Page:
Henry Weston: It looks like a block of wood.
Molly Mahoney: It is.
Henry Weston: You're supposed to unlock some great mystery with a block of wood?
Molly Mahoney: It is a magical block of wood. It is a block of wood that probably, in the right hands, would reveal some greatness that we can't even imagine.

Henry Weston: That's impossible.

Molly Mahoney: This is what you don't understand.  What you have somehow missed.  Every minute of every day in every corner of this store, what happened was the impossible.

Henry Weston: Do you honestly believe all that stuff?

Molly Mahoney: Yes!

Henry Weston: That this store was magic?

Molly Mahoney: You never saw it.

Henry Weston: That that block of wood is more than just a block of wood?

Molly Mahoney: Absolutely. I believe it with my entire heart.

                That’s when the cube moves. That’s when Molly realizes that she holds the power within herself to make the store magical again. The thing I really want to point out is that through the entire movie Henry doesn’t believe the toy store is magical until the very end. Henry can enter a room and not once see the stuffed animals reaching out to him. He always seems to just barely miss the squid jumping out of the children’s book. He always has his back turned to the dinosaur skeleton moving around the shop. He doesn’t see it, because he doesn’t believe. To him it is just a toy store, and nothing more. He refuses to see what’s surrounding him.

                In our last Catechism class we spoke about why the people of God always lost sight of what He has done for them and His promises after they got out of Egypt and were wandering through the desert for the promised land. We see it in the New Testament too, the disciples are grumbling because they’re hungry, again, and don’t know when they’re going to eat. Jesus says to them in Mark 8:17-19, “Why are you talking about having no bread? Do you still not see or understand? Are your hearts hardened? Do you have eyes but fail to see, and ears but fail to hear? And don’t you remember? When I broke the five loaves for the five thousand, how many basketfuls of pieces did you pick up?” The answer? Twelve. Twelve baskets full out of five loaves and two fish.

                Somehow the disciples missed what was right in front of their eyes. We see it over and over again. Their doubt of who He is, how they always forget the miracles right after they happen, their fear that He will not protect them. We’re still like that today, maybe even more so.

                I might be immature, I might be a little quick to believe the “unbelievable”, the “impossible.” I might love to watch Ghost Adventures on Netflix because I refuse to believe that demons, or spirits of some kind or another, or angels don’t exist, that they can’t interact with us. Sure, I may be wrong, but man is it so much more fun and interesting to be open to it. Sure, I might believe that there is still magic and wonder hidden all throughout creation and we miss it every day because our backs are turned to it, our hearts are hardened, that our eyes are closed.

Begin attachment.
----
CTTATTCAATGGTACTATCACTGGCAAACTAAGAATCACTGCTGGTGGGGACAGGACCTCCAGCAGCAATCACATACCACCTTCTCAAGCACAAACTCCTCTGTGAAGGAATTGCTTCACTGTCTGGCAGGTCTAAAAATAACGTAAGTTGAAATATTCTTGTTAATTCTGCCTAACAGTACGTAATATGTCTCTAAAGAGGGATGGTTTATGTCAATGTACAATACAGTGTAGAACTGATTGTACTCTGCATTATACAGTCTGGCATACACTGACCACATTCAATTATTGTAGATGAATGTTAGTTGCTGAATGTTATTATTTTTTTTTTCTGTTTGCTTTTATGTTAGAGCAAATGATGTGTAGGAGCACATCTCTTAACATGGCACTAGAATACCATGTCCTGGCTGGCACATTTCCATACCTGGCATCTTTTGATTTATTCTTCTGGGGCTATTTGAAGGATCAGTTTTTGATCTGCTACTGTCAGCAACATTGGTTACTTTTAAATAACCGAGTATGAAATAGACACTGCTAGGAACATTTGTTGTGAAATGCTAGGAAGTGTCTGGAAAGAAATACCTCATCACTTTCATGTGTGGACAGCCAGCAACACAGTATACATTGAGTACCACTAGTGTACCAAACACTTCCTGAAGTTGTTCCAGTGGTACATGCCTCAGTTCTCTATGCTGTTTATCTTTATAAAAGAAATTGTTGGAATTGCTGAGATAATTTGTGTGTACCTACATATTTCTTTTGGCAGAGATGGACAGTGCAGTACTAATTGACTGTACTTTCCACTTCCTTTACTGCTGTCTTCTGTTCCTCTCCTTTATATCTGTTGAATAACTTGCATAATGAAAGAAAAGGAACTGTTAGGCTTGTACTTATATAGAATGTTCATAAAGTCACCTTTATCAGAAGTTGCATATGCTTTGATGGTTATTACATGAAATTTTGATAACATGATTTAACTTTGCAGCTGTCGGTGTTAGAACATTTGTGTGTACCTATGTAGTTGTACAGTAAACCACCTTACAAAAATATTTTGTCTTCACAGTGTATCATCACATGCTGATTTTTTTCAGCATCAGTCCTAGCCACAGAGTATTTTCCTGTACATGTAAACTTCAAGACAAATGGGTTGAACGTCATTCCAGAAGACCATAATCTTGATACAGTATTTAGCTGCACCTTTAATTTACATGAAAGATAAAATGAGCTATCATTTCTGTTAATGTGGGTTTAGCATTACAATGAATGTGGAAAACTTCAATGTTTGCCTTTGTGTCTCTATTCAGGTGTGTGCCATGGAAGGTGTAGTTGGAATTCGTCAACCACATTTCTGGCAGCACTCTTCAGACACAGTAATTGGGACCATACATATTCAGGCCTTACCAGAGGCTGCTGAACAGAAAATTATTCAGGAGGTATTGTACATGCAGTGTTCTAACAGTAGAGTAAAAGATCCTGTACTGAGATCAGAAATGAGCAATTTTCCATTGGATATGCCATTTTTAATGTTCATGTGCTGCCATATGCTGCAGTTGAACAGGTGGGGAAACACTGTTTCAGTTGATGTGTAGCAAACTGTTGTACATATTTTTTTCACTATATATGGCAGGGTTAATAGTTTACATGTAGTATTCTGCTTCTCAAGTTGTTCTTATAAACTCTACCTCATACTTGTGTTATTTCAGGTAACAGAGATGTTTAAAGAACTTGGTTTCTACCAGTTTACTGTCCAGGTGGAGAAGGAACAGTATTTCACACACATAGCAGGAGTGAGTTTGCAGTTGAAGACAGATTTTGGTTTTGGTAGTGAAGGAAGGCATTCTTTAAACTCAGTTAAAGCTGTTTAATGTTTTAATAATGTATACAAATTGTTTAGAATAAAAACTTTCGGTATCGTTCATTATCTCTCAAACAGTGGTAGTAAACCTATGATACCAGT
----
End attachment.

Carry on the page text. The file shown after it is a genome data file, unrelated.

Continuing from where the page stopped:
In Mark 10:14-15 Jesus says, “Let the little children come to me, and do not hinder them, for the kingdom of God belongs to such as these. Truly I tell you, anyone who will not receive the kingdom of God like a little child will never enter it.” I have seen God do weird, magical, and crazy things in my life. So yeah, maybe I’m a little immature still. Maybe I love things like mittens with monster faces on them. Maybe I believe a block of wood can be more than just a block of wood. I’m certainly not naïve enough to think that I know everything about God and His magnificent creation. There are things I can’t explain, and I like it that way.

                God is full of wonder and surprises. He has plans for you, He will take you on the most awesome adventures and do things in your life you could never imagine. God can do some amazing things, just don’t miss out on them because your eyes are closed, or your back is turned, or because, after all, it’s just a toy store. Just remember, the hero of every epic story is the one who believes. It isn’t the muggle, it’s Harry Potter. It isn’t Henry Weston, it’s Molly Mahoney.

                I might be immature, I might be a little quick to believe the “unbelievable”, the “impossible.” I might love to watch Ghost Adventures on Netflix because I refuse to believe that demons, or spirits of some kind or another, or angels don’t exist, that they can’t interact with us. Sure, I may be wrong, but man is it so much more fun and interesting to be open to it. Sure, I might believe that there is still magic and wonder hidden all throughout creation and we miss it every day because our backs are turned to it, our hearts are hardened, that our eyes are closed.

                In Mark 10:14-15 Jesus says, “Let the little children come to me, and do not hinder them, for the kingdom of God belongs to such as these. Truly I tell you, anyone who will not receive the kingdom of God like a little child will never enter it.” I have seen God do weird, magical, and crazy things in my life. So yeah, maybe I’m a little immature still. Maybe I love things like mittens with monster faces on them. Maybe I believe a block of wood can be more than just a block of wood. I’m certainly not naïve enough to think that I know everything about God and His magnificent creation. There are things I can’t explain, and I like it that way.

                God is full of wonder and surprises. He has plans for you, He will take you on the most awesome adventures and do things in your life you could never imagine. God can do some amazing things, just don’t miss out on them because your eyes are closed, or your back is turned, or because, after all, it’s just a toy store. Just remember, the hero of every epic story is the one who believes. It isn’t the muggle, it’s Harry Potter. It isn’t Henry Weston, it’s Molly Mahoney.